The XMM deep survey in the CDF-S III. Point source catalogue and number counts in the hard X-rays
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AuthorRanalli, Piero; Comastri, Andrea; Vignali, Cristian; Carrera Troyano, Francisco Jesús; Cappelluti, Nico; Gilli, Roberto; Puccetti, Simonetta; Brandt, William Nielsen; Brunner, Hermann; Brusa, Marcella; Georgantopoulos, Ioannis; Iwasawa, Kazushi; Mainieri, Vincenzo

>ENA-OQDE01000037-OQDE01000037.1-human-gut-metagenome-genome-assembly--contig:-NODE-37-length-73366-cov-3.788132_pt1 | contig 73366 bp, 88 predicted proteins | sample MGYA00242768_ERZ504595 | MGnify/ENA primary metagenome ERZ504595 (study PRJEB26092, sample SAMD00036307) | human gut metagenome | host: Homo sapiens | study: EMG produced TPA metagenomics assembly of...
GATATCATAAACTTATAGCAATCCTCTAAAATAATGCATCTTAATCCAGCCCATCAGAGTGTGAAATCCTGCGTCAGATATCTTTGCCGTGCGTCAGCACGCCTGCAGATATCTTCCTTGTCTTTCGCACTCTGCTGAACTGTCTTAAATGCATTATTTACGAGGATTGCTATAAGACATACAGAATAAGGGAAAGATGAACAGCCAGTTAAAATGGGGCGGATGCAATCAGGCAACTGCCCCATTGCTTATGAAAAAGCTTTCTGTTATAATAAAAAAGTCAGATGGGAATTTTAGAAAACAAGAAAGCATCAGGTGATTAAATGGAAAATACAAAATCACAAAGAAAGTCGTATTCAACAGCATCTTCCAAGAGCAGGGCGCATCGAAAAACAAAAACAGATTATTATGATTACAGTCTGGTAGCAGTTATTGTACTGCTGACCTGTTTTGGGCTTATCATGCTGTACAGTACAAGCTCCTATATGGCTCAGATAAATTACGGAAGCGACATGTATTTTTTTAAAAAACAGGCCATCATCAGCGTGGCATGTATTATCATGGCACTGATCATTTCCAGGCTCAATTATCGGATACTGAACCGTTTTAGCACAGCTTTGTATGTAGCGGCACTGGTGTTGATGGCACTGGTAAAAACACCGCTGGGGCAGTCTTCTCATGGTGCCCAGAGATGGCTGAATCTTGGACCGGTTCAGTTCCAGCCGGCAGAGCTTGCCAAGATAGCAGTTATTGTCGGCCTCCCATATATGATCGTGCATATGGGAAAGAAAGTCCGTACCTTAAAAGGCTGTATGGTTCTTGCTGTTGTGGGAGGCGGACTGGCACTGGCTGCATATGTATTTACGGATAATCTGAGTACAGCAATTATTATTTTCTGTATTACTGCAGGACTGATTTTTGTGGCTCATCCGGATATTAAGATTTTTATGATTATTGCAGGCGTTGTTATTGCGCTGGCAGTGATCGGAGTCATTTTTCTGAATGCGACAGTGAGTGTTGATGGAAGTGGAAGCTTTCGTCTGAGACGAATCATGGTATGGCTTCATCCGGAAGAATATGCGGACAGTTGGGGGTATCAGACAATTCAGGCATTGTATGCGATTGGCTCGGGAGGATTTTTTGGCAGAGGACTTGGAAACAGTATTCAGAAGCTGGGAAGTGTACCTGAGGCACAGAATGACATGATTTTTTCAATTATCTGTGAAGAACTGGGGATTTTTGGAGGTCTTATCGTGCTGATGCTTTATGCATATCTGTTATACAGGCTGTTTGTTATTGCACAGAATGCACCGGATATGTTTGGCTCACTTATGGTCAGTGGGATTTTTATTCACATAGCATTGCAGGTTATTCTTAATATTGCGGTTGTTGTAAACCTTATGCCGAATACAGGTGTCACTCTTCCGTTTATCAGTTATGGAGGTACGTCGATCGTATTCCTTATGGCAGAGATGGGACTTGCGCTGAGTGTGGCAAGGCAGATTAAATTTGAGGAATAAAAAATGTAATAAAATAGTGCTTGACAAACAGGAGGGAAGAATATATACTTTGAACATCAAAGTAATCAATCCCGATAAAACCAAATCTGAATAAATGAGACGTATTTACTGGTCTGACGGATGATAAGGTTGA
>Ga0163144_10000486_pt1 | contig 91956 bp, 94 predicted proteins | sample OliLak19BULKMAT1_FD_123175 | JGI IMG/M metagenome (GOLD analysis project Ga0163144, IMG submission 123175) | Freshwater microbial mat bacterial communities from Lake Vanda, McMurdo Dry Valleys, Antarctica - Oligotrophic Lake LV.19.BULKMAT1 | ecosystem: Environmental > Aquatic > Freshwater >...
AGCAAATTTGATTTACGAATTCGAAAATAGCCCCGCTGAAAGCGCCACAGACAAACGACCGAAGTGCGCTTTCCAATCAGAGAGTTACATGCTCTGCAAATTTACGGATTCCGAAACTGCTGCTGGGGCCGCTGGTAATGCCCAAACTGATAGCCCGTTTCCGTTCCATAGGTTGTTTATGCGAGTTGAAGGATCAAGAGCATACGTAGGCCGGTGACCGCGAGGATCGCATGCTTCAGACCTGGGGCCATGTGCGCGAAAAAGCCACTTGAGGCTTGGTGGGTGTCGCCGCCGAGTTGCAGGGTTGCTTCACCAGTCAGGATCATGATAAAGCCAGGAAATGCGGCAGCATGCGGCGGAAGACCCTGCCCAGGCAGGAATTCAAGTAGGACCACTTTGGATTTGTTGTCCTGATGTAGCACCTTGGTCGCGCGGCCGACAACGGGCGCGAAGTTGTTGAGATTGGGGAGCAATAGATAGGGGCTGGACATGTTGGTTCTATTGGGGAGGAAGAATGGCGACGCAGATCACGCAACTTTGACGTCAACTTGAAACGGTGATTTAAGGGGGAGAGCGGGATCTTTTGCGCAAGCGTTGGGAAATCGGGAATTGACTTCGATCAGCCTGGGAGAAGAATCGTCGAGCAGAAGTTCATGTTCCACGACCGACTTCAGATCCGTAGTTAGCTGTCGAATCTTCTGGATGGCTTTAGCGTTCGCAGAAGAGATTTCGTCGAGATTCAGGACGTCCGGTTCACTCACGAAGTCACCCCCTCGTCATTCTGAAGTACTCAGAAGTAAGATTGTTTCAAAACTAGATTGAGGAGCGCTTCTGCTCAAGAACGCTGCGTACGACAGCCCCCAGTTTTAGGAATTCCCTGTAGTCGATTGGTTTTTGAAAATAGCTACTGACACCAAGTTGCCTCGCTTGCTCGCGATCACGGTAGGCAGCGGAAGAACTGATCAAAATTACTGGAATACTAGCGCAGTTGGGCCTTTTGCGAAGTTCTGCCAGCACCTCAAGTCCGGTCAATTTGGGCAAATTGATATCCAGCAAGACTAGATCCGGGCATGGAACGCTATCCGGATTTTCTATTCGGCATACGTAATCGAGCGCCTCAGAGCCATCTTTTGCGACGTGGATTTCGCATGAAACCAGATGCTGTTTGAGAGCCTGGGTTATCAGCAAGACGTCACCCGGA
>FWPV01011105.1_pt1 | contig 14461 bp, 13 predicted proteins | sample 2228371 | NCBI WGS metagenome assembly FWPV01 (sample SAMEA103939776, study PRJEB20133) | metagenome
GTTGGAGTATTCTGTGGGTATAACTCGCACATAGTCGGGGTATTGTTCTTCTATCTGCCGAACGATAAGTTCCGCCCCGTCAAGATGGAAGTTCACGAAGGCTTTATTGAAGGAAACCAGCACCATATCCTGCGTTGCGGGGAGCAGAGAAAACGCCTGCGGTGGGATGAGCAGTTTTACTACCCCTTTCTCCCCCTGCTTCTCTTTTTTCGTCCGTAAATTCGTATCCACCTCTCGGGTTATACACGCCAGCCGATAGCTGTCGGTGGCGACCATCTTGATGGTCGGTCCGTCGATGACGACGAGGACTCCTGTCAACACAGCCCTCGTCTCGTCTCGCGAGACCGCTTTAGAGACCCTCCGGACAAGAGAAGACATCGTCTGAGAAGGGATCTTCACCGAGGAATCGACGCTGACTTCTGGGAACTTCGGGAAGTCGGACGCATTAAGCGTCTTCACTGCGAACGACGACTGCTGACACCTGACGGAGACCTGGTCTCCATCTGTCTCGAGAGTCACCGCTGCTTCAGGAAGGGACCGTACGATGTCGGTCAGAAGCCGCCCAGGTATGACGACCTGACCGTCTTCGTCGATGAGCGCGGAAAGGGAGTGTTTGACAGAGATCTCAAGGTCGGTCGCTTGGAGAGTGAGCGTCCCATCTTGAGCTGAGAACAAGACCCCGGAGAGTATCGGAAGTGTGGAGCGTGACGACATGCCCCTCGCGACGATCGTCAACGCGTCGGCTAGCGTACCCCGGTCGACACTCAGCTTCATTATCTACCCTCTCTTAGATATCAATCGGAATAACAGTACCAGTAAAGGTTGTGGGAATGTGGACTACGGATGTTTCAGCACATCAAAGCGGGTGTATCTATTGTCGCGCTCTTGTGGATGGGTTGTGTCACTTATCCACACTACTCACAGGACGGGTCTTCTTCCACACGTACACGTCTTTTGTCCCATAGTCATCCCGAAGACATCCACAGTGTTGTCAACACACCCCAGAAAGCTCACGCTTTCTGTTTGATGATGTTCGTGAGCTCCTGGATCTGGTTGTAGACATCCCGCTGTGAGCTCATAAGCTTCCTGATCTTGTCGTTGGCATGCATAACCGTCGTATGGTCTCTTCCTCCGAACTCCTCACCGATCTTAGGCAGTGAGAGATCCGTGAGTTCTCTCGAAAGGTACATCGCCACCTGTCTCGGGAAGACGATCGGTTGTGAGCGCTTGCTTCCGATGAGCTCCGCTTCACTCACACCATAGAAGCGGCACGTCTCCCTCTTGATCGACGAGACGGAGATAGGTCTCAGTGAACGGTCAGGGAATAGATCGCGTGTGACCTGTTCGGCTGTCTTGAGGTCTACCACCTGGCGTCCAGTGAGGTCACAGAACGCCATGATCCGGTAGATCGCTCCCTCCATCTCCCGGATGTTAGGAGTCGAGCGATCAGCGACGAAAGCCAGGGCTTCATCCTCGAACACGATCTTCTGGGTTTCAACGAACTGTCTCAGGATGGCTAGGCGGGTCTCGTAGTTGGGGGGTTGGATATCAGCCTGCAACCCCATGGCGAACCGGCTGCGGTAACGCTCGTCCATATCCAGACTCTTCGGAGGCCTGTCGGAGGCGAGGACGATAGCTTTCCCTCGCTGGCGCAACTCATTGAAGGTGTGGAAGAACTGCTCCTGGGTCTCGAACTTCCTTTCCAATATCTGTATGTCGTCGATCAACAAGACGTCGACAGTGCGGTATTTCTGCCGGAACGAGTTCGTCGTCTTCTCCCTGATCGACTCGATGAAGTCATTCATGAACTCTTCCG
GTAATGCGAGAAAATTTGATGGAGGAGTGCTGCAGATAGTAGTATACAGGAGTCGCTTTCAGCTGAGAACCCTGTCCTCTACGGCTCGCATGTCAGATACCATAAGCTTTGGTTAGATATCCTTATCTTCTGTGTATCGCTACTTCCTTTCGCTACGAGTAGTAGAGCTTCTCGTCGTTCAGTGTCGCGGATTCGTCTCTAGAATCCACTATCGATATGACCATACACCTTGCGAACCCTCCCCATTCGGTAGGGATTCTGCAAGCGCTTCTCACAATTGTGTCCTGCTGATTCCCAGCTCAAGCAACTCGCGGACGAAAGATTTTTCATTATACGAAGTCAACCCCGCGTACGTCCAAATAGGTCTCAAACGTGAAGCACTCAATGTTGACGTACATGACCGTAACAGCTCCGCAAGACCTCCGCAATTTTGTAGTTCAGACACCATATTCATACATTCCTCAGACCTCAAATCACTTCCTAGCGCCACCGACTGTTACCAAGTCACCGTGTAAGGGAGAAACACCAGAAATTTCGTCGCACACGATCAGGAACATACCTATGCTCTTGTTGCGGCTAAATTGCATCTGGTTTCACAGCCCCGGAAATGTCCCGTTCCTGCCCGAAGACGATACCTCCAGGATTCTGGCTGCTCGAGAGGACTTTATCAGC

Nuclear obscuration plays a key role in the initial phases of AGN growth, yet not many highly obscured active galactic nuclei (AGN) are currently known beyond the local Universe, and their search is an active topic of research. The XMM-Newton survey in the Chandra Deep Field South (XMM-CDFS) aims at detecting and studying the spectral properties of a significant number of obscured and Compton-thick (NH ≳ 1024 cm-2) AGN. The large effective area of XMM-Newton in the 2–10 and 5–10 keV bands, coupled with a 3.45 Ms nominal exposure time (2.82 and 2.45 Ms after light curve cleaning for MOS and PN, respectively), allows us to build clean samples in both bands, and makes the XMM-CDFS the deepest XMM-Newton survey currently published in the 5–10 keV band. The large multi-wavelength and spectroscopic coverage of the CDFS area allows for an immediate and abundant scientific return. In this paper, we present the data reduction of the XMM-CDFS observations, the method for source detection in the 2–10 and 5–10 keV bands, and the resulting catalogues. A number of 339 and 137 sources are listed in the above bands with flux limits of 6.6 × 10-16 and 9.5 × 10-16 erg s-1 cm-2, respectively. The flux limits at 50% of the maximum sky coverage are 1.8 × 10-15 and 4.0 × 10-15 erg s-1 cm-2, respectively. The catalogues have been cross-correlated with the Chandra ones: 315 and 130 identifications have been found with a likelihood-ratio method, respectively. A number of 15 new sources, previously undetected by Chandra, is found; 5 of them lie in the 4 Ms area. Redshifts, either spectroscopic or photometric, are available for ~ 95% of the sources. The number counts in both bands are presented and compared to other works. The survey coverage has been calculated with the help of two extensive sets of simulations, one set per band. The simulations have been produced with a newly-developed simulator, written with the aim of the most careful reproduction of the background spatial properties. For this reason, we present a detailed decomposition of the XMM-Newton background into its components: cosmic, particle, and residual soft protons.The three components have different spatial distributions. The importance of these three components depends on the band and on the camera; the particle background is the most important one (80–90% of the background counts), followed by the soft protons (4–20%).
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